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Childhood Sexual Abuse

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So say you were about four years old, and you were circumcised at birth while most others in your community were not. You enter kindergarten and as kindergarten children do, they compare their private parts by showing them to one another. Kids find out you’re different. You feel strange and different from everybody else (because you ‘are’ different).

One day, the kindergarten teacher brings me up to the front of the classroom, and asks to pull down my pants. She tries to pull down the front of the pants to expose my private part. At first I resist and start to sob, but she says ‘it’s okay, it’s okay’ and I then yield. She goes on to ‘explain’ my private parts to the classroom, saying something to the effect of ‘this penis is circumcised; boys will be getting them one day; it’s normal’. This was a one-off thing, and there were no sexual connotations. It was more of an explanation and a vindication rather than an attempt at humiliation, but at the time I don’t  exactly remember how I felt. Would you say this is sexual harassment of a minor? The law at home says it might qualify as such, but as far as I know kids before the age of four are not abashed at showing their private parts in public because it is a natural thing for them to do. Thoughts? (From Korea)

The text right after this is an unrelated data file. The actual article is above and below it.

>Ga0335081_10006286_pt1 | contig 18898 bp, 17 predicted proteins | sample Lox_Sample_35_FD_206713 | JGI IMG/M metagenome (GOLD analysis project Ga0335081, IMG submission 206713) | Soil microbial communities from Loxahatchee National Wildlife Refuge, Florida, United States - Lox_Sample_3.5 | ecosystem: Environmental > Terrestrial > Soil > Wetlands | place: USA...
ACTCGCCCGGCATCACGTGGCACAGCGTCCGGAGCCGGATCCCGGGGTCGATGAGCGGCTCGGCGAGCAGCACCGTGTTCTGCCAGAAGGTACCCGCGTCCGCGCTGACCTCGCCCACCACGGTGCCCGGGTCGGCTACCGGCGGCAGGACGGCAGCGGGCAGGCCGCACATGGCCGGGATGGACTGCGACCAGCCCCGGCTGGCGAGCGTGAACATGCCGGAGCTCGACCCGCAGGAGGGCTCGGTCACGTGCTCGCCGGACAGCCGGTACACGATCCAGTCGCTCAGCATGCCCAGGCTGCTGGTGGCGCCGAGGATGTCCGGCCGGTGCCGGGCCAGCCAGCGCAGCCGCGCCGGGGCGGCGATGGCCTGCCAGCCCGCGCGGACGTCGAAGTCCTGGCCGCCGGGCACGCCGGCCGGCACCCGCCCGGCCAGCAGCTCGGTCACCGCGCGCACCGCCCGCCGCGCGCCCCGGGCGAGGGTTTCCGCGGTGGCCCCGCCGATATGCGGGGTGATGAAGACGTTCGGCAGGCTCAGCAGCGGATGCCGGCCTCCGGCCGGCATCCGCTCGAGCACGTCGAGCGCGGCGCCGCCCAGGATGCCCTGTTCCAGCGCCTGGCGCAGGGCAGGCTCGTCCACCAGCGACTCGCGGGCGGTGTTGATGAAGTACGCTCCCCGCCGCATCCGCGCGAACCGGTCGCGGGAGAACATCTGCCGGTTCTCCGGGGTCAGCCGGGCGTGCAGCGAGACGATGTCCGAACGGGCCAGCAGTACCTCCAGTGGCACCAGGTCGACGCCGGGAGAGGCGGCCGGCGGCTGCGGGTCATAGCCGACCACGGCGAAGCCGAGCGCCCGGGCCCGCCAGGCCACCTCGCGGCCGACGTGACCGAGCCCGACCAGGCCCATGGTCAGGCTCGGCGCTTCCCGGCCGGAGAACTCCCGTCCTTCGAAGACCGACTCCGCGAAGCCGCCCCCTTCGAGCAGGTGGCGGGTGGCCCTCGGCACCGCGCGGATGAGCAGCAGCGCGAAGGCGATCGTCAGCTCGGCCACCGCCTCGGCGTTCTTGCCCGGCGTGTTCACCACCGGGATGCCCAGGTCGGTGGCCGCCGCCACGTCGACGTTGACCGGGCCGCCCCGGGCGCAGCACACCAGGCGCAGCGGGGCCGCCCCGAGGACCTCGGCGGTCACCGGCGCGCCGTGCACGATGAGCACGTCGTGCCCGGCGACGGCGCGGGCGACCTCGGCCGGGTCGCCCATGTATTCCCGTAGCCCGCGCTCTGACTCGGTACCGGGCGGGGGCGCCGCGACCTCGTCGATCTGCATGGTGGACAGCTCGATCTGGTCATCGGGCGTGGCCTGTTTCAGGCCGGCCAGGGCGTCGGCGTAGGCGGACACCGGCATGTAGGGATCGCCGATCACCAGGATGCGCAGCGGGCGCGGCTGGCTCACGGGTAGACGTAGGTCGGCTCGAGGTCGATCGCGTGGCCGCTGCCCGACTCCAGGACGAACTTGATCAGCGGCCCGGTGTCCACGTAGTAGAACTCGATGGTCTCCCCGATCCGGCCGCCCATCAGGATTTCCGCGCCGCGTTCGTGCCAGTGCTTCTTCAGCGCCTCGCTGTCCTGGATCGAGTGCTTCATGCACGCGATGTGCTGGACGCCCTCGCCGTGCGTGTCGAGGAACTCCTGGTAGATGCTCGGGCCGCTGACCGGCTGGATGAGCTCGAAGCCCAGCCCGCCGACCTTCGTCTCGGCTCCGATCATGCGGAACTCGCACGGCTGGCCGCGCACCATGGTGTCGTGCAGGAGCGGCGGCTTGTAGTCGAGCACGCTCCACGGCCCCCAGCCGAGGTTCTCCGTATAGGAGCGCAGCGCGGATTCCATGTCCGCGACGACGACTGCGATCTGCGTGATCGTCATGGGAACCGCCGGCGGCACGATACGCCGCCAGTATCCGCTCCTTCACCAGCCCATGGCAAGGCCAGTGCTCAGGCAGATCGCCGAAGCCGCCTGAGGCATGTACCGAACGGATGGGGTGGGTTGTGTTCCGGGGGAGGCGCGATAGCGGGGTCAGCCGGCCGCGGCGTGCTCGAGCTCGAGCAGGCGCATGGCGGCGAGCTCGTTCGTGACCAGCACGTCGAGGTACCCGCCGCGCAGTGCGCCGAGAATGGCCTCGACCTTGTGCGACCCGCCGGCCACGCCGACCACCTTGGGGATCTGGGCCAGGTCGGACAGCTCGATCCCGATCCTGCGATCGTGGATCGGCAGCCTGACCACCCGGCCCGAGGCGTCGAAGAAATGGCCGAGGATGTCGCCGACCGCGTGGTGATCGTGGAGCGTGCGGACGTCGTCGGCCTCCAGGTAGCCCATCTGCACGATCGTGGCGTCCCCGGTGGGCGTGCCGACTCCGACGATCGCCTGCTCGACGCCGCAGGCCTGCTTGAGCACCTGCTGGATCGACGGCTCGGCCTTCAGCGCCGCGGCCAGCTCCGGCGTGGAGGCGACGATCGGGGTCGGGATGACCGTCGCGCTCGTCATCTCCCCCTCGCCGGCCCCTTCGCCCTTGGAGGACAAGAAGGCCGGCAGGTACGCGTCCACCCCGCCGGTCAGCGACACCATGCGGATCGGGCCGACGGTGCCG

Childhood Sexual Abuse

Answered by on -


 I am sorry this humiliating experience happened. As you’ve described it had a psychological impact on you — and more than 25 years later it is still a concern for you. Regardless of the legal definitions the psychological implication is clear — this experience was way outside the norm. This was not something that happened every day in your culture. Boys and girls were not put on display as a regular event. I can understand why the law in your country would say it qualifies as sexual harassment.

Wishing you patience and peace,
Dr. Dan
Proof Positive Blog @ PsychCentral


Childhood Sexual Abuse

Therapists live, online right now, from BetterHelp:

Daniel J. Tomasulo, PhD, TEP, MFA, MAPP

Dan Tomasulo Ph.D., TEP, MFA, MAPP teaches Positive Psychology in the graduate program of Counseling and Clinical Psychology at Columbia University, Teachers College and works with Martin Seligman, the Father of Positive Psychology in the Masters of Applied Positive Psychology (MAPP) program at the University of Pennsylvania. He is Director of the New York Certification in Positive Psychology for the Open Center in New York City and on faculty at New Jersey City University. Sharecare has honored him as one of the top 10 online influencers on the topic of depression. For more information go to: He also writes for Psych Central's Ask the Therapist column and the Proof Positive blog.

APA Reference
Tomasulo, D. (2018). Childhood Sexual Abuse. Psych Central. Retrieved on November 23, 2020, from
Scientifically Reviewed
Last updated: 8 May 2018 (Originally: 19 Sep 2017)
Last reviewed: By a member of our scientific advisory board on 8 May 2018
Published on Psych All rights reserved.